Chick-Fil-A in France

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Chick-Fil-A in France

Introduction

With globalization, the markets for businesses are no longer limited to their home country. Restaurant chains that have been successful in the USA have started expanding their presence across the world. Chick-Fil-A, which is one of the most popular fast food chains in the US, is one of the restaurants looking for a possibility of global expansion.

France has a diverse population, and over the years, it has seen a growing demand for American food. The business environment and the culture in France are quite similar to that of the US, and the company should not find it difficult to operate there. In addition, the French government has been supportive of international businesses and encourages them to operate in the country both independently and using a franchising model. This paper explores the prevailing conditions in France, their difference from those in the US, and chalks out a suitable plan of action that Chick-Fil-A should take to begin its operations in France.

Background of Chick-Fil-A and France

When Truett Cathy started a small restaurant under the title Dwarf Grill in 1946, he had not envisaged that someday, it would become the second largest fast-food chicken restaurant chain in the US. In the 1960s, the restaurant was reinvented as Chick-Fil-A, the name with which it gained the nation-wide popularity. The restaurant specializes in chicken sandwiches and other fast food items. From opening its first restaurant in Atlanta in 1967 to 1700 outlets in 39 states across the US in 2012, Chick-Fila-A has witnessed exponential growth, and as of 2012, it had the annual revenue of over $4.6 billion (Chick-Fil-A, 2014).

Since 1987, the company started practicing franchising as a method of expansion. However, its franchising method is different from what the other players in the industry practice. Chick-Fil-A selects a location, builds a restaurant, retains its ownership, and only ranchises out the operation of the restaurants (Franchise Direct, 2014).

Europe, especially France, is a new market that Chick-Fil-A could enter and benefit from. France is the largest market in Europe for franchising. The economy is mature, and the market is highly competitive. However, there is great scope for new business concepts and models to grow in France (Faria, 2014).

Cultural Influences on Business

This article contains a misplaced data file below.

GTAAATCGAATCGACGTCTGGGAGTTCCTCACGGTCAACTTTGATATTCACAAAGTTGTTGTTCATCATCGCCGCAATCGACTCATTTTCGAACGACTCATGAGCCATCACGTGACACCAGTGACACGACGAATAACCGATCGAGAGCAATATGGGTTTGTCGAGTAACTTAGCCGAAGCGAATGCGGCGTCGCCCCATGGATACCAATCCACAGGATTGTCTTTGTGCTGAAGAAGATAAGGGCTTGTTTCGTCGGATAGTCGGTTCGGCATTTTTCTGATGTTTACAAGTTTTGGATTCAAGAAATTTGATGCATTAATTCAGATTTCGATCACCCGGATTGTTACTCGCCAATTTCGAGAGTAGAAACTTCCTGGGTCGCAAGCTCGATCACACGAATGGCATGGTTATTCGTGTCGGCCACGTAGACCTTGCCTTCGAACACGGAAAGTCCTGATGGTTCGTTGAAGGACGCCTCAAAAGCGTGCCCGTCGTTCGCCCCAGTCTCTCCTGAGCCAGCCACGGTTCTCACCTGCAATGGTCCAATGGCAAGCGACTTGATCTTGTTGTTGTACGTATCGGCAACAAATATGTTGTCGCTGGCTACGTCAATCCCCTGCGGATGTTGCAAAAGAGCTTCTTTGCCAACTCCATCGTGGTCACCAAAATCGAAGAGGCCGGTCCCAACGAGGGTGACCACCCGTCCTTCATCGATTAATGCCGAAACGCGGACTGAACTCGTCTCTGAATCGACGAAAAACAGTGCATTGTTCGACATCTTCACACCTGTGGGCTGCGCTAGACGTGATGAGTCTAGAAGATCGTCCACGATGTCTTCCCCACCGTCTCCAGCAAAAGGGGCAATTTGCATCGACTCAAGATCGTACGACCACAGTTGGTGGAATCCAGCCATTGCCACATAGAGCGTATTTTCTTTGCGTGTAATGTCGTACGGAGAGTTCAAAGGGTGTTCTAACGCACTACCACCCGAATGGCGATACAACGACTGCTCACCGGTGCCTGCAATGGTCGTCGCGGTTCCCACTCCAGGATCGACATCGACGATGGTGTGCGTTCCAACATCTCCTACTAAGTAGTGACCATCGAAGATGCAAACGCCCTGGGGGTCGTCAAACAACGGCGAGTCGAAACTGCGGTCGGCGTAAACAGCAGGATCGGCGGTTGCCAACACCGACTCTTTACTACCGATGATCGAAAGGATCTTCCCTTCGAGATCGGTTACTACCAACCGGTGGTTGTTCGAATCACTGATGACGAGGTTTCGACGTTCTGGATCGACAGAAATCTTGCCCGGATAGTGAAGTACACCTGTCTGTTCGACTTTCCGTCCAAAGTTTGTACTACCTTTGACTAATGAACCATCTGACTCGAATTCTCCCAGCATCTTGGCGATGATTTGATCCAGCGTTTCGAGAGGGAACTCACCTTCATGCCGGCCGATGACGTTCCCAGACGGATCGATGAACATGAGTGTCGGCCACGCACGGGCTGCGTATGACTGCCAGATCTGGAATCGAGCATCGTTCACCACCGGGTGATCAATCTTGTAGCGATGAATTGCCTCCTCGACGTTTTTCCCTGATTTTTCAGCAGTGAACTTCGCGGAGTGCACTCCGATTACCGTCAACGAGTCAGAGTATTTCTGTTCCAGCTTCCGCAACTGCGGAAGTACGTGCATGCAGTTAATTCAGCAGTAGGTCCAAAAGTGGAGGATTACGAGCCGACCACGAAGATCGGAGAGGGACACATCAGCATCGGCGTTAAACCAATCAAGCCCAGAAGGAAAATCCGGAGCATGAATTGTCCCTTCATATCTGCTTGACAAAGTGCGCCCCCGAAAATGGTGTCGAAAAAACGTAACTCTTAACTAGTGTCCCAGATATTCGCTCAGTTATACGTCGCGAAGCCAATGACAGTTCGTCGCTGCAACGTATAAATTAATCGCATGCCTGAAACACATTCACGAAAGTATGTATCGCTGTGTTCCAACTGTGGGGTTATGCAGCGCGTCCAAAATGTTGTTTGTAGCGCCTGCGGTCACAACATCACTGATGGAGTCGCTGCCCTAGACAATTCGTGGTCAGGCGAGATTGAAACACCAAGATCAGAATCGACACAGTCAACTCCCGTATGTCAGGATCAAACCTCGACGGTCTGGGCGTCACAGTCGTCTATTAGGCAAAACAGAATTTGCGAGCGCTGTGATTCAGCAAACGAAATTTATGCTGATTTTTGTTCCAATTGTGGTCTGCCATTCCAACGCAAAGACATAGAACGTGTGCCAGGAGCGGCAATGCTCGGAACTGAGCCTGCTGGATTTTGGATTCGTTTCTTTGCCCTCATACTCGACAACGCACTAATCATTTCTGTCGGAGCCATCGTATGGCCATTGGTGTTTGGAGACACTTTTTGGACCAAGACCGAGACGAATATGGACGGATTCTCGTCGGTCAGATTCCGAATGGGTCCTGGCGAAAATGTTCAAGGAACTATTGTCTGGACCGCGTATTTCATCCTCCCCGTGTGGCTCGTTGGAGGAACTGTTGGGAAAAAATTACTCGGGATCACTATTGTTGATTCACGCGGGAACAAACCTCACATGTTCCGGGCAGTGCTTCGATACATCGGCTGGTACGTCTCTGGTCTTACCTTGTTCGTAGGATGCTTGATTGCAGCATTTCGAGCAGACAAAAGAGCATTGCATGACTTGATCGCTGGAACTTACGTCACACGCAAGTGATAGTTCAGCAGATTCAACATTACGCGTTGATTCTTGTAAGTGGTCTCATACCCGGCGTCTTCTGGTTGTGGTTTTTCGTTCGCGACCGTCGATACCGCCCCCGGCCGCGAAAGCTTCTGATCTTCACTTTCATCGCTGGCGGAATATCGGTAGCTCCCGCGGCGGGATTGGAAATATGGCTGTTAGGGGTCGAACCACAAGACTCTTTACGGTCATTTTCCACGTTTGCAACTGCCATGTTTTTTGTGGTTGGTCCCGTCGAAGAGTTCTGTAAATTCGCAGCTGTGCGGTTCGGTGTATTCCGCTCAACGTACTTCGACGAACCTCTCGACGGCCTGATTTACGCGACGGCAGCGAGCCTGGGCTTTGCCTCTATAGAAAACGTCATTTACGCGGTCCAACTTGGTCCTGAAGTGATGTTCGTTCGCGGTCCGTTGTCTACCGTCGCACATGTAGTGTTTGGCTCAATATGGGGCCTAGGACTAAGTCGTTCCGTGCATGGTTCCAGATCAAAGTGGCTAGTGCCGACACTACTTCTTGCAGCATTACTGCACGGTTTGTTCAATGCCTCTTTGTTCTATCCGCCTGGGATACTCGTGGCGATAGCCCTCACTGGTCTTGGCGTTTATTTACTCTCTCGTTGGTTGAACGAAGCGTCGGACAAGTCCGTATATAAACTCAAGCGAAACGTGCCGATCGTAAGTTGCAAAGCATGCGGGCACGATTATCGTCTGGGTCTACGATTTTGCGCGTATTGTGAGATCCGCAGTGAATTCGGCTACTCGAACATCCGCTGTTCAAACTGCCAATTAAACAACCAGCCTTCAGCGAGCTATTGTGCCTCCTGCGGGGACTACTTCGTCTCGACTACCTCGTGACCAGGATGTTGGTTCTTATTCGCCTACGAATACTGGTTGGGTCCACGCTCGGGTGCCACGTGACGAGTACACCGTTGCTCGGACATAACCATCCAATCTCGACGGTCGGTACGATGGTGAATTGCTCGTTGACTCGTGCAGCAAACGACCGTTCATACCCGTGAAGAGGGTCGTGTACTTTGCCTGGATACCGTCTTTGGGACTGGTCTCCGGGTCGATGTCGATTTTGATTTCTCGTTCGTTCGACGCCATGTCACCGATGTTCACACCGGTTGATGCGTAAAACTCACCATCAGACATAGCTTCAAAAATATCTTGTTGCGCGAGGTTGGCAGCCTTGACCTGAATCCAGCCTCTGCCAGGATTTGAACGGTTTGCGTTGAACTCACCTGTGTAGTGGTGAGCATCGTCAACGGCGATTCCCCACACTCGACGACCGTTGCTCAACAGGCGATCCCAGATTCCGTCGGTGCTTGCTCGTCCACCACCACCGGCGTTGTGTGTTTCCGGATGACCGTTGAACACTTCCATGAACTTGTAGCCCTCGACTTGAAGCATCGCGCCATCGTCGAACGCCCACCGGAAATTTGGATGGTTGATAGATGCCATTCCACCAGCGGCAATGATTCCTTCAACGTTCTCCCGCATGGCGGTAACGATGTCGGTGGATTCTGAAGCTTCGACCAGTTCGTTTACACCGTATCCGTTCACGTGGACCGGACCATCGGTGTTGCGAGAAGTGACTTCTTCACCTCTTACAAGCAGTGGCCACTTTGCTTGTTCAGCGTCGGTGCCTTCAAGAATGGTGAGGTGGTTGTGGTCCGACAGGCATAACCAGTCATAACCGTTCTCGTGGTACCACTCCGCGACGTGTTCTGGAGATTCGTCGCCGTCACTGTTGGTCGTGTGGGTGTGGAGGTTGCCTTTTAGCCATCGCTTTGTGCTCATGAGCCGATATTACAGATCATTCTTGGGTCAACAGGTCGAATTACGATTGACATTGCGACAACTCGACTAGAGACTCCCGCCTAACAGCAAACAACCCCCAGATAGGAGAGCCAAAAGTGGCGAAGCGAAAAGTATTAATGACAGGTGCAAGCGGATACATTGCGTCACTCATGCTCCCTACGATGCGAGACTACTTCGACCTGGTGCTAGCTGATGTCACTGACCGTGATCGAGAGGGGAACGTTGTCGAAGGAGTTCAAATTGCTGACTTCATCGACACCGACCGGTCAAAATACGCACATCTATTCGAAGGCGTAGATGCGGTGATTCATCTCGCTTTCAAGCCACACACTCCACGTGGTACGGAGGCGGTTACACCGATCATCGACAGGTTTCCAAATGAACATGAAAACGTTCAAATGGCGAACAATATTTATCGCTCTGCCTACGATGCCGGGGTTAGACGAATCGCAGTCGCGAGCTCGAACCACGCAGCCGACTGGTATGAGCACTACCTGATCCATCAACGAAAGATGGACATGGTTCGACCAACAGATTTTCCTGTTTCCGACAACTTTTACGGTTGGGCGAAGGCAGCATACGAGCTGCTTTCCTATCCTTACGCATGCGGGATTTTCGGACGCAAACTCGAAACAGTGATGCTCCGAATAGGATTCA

France has a population of over 65 million of which over 4 million are foreign residents from all across the world (Passport to trade, 2014). The culture is diverse and so are the tastes and preferences of the people living there. France is a prominent member of the EU and the currency used is Euro. Businesses follow Anglo-Saxon practices and like in the US, business values are based on centralization, individualism, and uncertainty avoidance (Global Alliance of SMEs, 2014). Flexibility is limited in public sector organizations, and they are bound by administrative norms and rules. Business culture prefers vertical hierarchies.

Economic and Legal Influences on Business

The economy of France, like that of the US, is strong and the market is open (Heritage Foundation, 2014). The process of business start-up is relatively easy and requires minimal capital investment. The country is also open to the franchising system, which will make Chick-Fil-A’s entry into the country easier. France has price controls in place for several products and services. Laws for protection of property rights are well made and enforced. This makes operation of international businesses hassle-free and less stressful because they know that their rights are protected and that they can take legal action against copyright or property right infringement.

Political and Government Influences on Trade/Business

The French government dominates the major sectors of the economy, but ffreedom of business and trade is still relatively high. This encourages new businesses to start operations and expand. For foreign companies like Chick-Fil-A that are planning on starting operations in France, the high level of control that they will be able to exercise on their franchises or business boosts their confidence. The government maintains an overall control but does not interfere in the operations. New businesses are encouraged and the government supports international players operating in France.

Involvement in International Organizations

Like the US, France too is actively involved in international organizations like World Trade Organization (WTO), World Bank Group (WBG), International Monetary Fund (IMF), etc. (EMEA Finance, 2009). This gives businesses a higher degree of control on the international markets, provides a platform for their issues or problems to be redressed, and makes trade easier and less risky.

Importing/Exporting Strategies

Globalization has led to opening of the French market to both imports and exports. The economic strategies are favorable to potential exporting countries and import tariffs are low. It is easy for a foreign company to operate in France due to the high level of business freedom that it is granted. Growing diversity, spreading of “global” taste, and changing lifestyle of people in France have increased the demand for the US food products and imports have increased (Collette, 2014). France is also the ninth largest supplier of imported goods to the US, and so the balance of trade is effectively made.

The fact that French people already have a taste for American food will make the success of Chick-Fil-A easier in the country. Already, international food chains like McDonald’s, Popeye’s Louisiana Kitchen, Inc., and YUM! Brands, Inc. derive a huge portion of their revenues from international markets outside of the US (Stock Analysis on Net, 2014).

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